This material must not be used for commercial purposes, or in any hospital or medical facility. Failure to comply may result in legal action.
WHAT YOU NEED TO KNOW:
A cystocele is a condition where a part of your bladder falls into your vagina because of weakened or stretched pelvic muscles. In some cases your bladder may begin to slip through your vaginal opening.
Follow up with your healthcare provider or gynecologist as directed:
Write down your questions so you remember to ask them during your visits.
Keep a diary:
Record the number of times you urinate each day. Describe the color and amount of your urine. Bring the diary to your follow-up visits.
Manage your symptoms:
- Do Kegel exercises regularly: These exercises can help your pelvic floor muscles get stronger. Ask your healthcare provider for more information about Kegel exercises. Tighten the muscles of your pelvis (the muscles you use to stop urinating). Hold the muscles tight for 5 seconds, then relax for 5 seconds. Gradually work up to hold the muscles contracted for 10 seconds. Do at least 3 sets of 10 repetitions a day.
- Avoid straining: Do not lift heavy objects, stand for long periods of time, or strain to have a bowel movement. Prevent constipation by drinking plenty of liquids and eating foods high in fiber. Ask how much liquid you should drink every day. High fiber foods include fresh fruits, vegetables, and whole grains.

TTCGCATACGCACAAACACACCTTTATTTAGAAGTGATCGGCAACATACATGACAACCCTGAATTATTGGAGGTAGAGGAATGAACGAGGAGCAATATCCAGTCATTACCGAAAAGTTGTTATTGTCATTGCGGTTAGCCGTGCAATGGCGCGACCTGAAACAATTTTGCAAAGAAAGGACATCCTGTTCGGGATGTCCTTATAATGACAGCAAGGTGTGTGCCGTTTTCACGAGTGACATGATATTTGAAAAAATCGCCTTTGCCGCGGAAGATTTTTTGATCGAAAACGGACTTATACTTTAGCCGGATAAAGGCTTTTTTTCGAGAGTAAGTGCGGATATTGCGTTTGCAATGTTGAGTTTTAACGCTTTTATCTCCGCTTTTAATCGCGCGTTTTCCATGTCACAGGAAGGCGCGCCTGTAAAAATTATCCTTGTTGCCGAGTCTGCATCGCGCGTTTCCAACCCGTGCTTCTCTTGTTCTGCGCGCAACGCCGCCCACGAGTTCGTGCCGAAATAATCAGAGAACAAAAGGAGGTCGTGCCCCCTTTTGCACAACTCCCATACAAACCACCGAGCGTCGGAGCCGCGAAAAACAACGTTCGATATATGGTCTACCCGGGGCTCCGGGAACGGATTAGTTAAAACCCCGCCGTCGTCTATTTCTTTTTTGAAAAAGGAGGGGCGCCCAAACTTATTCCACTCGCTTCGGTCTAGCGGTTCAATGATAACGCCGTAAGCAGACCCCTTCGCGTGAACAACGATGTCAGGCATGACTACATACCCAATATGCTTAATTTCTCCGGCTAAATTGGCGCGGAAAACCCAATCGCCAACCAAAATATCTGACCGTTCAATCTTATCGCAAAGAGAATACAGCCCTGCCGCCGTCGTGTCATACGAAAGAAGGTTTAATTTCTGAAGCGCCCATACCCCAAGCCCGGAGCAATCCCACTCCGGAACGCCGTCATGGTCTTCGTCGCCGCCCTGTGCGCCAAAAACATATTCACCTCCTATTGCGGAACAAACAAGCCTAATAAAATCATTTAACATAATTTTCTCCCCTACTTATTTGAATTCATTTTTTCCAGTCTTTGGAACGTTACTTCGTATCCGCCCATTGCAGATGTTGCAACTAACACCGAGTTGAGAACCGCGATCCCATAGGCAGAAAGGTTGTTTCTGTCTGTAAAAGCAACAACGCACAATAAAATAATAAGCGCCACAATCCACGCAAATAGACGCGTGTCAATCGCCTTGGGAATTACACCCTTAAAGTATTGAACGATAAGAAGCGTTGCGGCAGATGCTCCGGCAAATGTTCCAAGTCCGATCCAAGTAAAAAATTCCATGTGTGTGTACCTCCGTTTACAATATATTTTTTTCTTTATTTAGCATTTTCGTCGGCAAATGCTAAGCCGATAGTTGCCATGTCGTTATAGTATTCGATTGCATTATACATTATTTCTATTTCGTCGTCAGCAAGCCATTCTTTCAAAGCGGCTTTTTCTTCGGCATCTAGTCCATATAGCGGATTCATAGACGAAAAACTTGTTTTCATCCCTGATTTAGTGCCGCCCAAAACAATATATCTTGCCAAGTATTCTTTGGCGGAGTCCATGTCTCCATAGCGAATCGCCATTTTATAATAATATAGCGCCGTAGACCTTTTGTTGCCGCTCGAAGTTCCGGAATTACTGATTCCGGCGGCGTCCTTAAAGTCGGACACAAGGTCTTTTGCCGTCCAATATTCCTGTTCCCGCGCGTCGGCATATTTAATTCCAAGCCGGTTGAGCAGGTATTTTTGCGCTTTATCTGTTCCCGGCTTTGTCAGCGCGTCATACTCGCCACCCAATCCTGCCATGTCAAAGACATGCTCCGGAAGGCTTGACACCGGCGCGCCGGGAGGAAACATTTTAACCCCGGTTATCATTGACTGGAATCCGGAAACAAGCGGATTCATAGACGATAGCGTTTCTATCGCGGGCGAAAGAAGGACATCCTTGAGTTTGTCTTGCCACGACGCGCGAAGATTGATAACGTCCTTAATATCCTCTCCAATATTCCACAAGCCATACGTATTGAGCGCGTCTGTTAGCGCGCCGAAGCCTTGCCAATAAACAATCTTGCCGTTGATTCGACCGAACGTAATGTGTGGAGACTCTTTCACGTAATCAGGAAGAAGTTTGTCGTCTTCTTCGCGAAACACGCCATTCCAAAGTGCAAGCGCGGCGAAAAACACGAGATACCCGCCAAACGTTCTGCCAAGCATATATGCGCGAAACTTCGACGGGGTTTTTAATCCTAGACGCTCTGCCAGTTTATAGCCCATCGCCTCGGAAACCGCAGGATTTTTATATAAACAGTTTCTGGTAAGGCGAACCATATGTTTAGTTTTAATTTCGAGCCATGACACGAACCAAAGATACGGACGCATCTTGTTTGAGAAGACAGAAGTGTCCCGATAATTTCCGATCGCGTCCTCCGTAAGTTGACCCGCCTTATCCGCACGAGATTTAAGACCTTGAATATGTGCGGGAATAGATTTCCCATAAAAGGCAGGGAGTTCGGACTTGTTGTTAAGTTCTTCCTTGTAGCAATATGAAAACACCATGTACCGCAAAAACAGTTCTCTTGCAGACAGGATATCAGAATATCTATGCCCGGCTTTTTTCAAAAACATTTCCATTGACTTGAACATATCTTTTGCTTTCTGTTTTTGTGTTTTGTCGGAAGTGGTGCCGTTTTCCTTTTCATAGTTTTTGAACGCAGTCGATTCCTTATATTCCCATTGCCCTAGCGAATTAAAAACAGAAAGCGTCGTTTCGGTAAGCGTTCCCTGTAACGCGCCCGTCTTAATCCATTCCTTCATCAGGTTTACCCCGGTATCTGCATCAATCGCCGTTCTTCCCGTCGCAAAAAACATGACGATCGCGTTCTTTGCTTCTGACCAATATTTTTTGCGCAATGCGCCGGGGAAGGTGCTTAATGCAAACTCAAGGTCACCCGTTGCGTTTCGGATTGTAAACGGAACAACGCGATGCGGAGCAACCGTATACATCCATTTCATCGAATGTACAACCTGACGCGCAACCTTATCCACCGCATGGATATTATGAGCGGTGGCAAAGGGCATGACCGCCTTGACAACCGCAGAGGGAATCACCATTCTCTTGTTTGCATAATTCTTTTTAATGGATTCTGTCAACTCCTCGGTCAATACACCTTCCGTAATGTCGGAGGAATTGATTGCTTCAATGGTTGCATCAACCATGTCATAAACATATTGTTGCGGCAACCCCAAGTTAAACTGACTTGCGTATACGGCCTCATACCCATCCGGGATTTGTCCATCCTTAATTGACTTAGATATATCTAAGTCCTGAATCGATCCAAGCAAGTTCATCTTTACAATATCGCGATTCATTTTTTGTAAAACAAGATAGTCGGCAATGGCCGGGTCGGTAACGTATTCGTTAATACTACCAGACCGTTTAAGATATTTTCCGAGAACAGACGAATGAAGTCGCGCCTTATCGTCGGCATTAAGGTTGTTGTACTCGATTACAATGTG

- Maintain a healthy weight: Ask your healthcare provider if you are at a healthy weight and what is the best exercise program for you. Try to exercise at least 30 minutes every day. Exercise can also help prevent constipation.
Contact your healthcare provider or gynecologist if:
- You have a fever.
- You have chills or feel weak and achy.
- You have lower abdominal pain or back pain that does not go away.
- You cannot urinate.
- You have questions about your condition or care.
Return to the emergency department if:
- You have abnormal bleeding from your vagina.
- You have a mass coming out of your vagina that you cannot push back in.
- You have severe lower abdominal pain.
- You have a bad-smelling discharge coming from your vagina.
Always consult your healthcare provider to ensure the information displayed on this page applies to your personal circumstances.